The Good Prizes by Daniel Addercouth
Clare’s father gives her more coins for the claw machine. There’s a stuffed Pokemon she wants to win. “These things are designed so you can never get the good prizes,” her father says.
He wouldn’t have given her so much money before, not when Clare’s parents were still together. She might have got a couple of pounds if she was lucky. But he seems to have more money, now he’s working as a taxi driver in town. At least, he’s always buying Clare stuff. She liked getting presents at first, but now she’s not so sure.
It was her father’s idea to come to the amusement park. Clare used to like coming here with her parents. But it’s not the same this time. She wanted to go on the rollercoaster, but it’s too wet. It was a stupid idea to come here in the winter, Clare thinks. Her dad said maybe they could go on later, when it stops raining. But it looks smaller than Clare remembers, and it seems to be just little kids queuing up, so she’s not sure she wants to.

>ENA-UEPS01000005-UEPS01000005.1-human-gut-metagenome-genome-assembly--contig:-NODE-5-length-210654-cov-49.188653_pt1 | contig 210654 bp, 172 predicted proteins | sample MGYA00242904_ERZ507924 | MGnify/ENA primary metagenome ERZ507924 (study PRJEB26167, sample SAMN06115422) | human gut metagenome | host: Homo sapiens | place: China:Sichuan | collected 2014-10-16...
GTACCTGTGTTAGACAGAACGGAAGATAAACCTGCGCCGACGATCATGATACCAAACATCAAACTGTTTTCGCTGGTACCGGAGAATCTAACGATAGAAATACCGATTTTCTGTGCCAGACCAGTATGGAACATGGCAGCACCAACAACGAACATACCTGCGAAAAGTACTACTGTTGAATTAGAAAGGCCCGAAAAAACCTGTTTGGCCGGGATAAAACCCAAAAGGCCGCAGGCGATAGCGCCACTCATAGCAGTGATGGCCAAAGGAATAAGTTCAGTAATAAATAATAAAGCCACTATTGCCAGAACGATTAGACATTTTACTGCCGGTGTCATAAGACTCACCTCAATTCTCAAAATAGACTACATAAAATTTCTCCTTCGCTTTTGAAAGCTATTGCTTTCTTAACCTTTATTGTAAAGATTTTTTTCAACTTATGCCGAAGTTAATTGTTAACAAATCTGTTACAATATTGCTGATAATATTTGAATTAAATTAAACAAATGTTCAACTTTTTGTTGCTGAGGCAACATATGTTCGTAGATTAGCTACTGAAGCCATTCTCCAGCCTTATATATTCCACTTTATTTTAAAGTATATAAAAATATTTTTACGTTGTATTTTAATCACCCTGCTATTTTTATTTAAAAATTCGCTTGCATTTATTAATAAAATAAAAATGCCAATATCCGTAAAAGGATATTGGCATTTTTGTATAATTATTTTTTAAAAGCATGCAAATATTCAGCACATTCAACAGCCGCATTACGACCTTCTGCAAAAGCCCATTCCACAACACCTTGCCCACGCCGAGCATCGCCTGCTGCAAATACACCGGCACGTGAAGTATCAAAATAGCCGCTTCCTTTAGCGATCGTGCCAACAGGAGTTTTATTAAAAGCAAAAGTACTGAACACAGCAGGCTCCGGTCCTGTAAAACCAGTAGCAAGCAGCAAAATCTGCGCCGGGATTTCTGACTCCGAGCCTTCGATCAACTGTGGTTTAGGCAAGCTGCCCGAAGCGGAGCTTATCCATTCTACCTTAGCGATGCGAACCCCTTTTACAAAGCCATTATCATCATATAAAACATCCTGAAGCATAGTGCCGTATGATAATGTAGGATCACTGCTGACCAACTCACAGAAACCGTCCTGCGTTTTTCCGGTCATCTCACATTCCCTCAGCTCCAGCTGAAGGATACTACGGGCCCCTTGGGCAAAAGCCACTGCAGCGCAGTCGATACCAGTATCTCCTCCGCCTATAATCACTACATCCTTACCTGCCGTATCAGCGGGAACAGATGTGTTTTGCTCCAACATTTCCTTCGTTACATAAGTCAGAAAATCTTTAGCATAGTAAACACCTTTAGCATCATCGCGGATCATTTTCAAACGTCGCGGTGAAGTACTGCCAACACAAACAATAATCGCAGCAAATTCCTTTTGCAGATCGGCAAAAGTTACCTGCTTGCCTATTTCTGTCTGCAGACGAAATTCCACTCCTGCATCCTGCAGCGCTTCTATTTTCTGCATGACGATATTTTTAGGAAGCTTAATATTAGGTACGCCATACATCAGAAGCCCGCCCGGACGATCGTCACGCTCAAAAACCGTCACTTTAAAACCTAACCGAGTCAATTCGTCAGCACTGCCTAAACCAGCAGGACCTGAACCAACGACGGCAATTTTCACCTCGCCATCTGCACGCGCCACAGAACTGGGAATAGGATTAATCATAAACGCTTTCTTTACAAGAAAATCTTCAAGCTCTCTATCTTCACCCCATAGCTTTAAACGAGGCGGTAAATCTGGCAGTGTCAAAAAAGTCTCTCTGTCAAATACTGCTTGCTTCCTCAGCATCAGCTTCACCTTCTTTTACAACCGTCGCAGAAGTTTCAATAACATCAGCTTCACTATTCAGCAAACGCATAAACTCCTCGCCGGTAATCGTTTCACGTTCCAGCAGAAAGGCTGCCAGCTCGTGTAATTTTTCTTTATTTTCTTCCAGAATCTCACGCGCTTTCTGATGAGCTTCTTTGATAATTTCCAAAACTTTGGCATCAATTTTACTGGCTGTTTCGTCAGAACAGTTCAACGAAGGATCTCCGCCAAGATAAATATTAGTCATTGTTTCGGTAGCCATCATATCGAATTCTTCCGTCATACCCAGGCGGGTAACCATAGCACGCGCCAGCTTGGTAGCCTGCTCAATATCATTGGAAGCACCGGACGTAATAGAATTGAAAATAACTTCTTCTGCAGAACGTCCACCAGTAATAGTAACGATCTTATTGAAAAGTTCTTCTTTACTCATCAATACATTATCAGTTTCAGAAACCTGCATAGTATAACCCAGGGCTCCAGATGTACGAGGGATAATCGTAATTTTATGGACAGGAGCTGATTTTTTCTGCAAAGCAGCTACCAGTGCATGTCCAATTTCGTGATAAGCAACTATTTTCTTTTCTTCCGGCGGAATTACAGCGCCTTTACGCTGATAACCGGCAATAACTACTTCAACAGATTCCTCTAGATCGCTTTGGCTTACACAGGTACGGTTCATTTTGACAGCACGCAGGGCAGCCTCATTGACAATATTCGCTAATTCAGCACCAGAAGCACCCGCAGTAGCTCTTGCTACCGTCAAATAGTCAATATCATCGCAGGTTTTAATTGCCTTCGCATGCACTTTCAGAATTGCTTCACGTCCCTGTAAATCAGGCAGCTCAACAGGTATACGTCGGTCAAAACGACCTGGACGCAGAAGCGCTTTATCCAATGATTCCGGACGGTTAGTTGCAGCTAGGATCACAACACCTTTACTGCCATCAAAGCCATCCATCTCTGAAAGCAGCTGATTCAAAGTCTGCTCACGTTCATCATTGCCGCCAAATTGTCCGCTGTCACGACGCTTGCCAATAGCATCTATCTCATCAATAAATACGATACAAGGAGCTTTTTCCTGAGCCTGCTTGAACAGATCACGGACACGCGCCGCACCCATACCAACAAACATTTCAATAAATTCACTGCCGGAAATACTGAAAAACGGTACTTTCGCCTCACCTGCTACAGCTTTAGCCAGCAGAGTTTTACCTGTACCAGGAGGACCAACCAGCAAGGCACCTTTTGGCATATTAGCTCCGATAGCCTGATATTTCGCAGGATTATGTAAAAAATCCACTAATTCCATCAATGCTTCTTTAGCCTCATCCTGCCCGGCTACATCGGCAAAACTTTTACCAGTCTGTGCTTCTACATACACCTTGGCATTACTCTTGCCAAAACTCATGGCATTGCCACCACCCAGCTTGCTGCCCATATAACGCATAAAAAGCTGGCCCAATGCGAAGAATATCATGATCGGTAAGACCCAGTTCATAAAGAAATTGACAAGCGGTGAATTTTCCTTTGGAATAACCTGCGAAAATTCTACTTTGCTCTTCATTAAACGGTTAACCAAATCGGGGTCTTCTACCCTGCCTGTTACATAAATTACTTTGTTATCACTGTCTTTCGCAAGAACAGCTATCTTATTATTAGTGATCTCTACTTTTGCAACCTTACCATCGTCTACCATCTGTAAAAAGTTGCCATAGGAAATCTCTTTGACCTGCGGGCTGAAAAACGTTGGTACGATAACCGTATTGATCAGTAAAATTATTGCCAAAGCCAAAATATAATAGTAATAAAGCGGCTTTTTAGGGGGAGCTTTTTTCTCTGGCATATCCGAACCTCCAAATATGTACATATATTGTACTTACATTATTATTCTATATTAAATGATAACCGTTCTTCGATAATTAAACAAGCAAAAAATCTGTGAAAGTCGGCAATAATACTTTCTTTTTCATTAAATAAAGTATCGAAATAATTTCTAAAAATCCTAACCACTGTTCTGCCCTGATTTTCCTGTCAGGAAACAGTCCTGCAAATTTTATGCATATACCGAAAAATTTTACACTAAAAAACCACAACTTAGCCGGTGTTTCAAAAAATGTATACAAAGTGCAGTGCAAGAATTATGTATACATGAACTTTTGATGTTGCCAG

The metal hand closes on air for the fourth time, and Clare decides to give up. Even she can see she’s not going to get the toy. She turns around to tell her father, but he’s not there. She feels a moment of panic before she spots him by the video games. He’s walking slowly towards the empty chair of a car-racing machine with his cotton handkerchief spread between his hands. She remembers how she used to like the smell of aftershave on his handkerchief when he was living at home.
It’s then she spots the bird, perched on the chair’s headrest. It must have flown in through the arcade’s automatic doors. She guesses it might be a sparrow. Her father once taught her about the different types of birds, but she’s forgotten everything.
People nearby have turned to watch him. Clare wishes he would stop. She’s glad no one knows they’re related.
Her father gets closer to the chair and then, in an instant, the bird is trapped in white cotton. Before the onlookers even realise what’s happening, he’s striding towards the exit. Clare pauses, then hurries after him. The doors begin closing behind him, but change their mind and open for her. She gets outside in time to see her father throw up his arms. “Nicely done,” says an old man. The sparrow — if it is a sparrow — shoots up into the grey, clear sky.
Daniel Addercouth grew up on a remote farm in the north of Scotland but now lives in Berlin, Germany. His stories have appeared in Seaborne Magazine, National Flash Fiction Day’s FlashFlood, Duck Duck Mongoose, and Free Flash Fiction, among other places. You can find him on Twitter at @RuralUnease.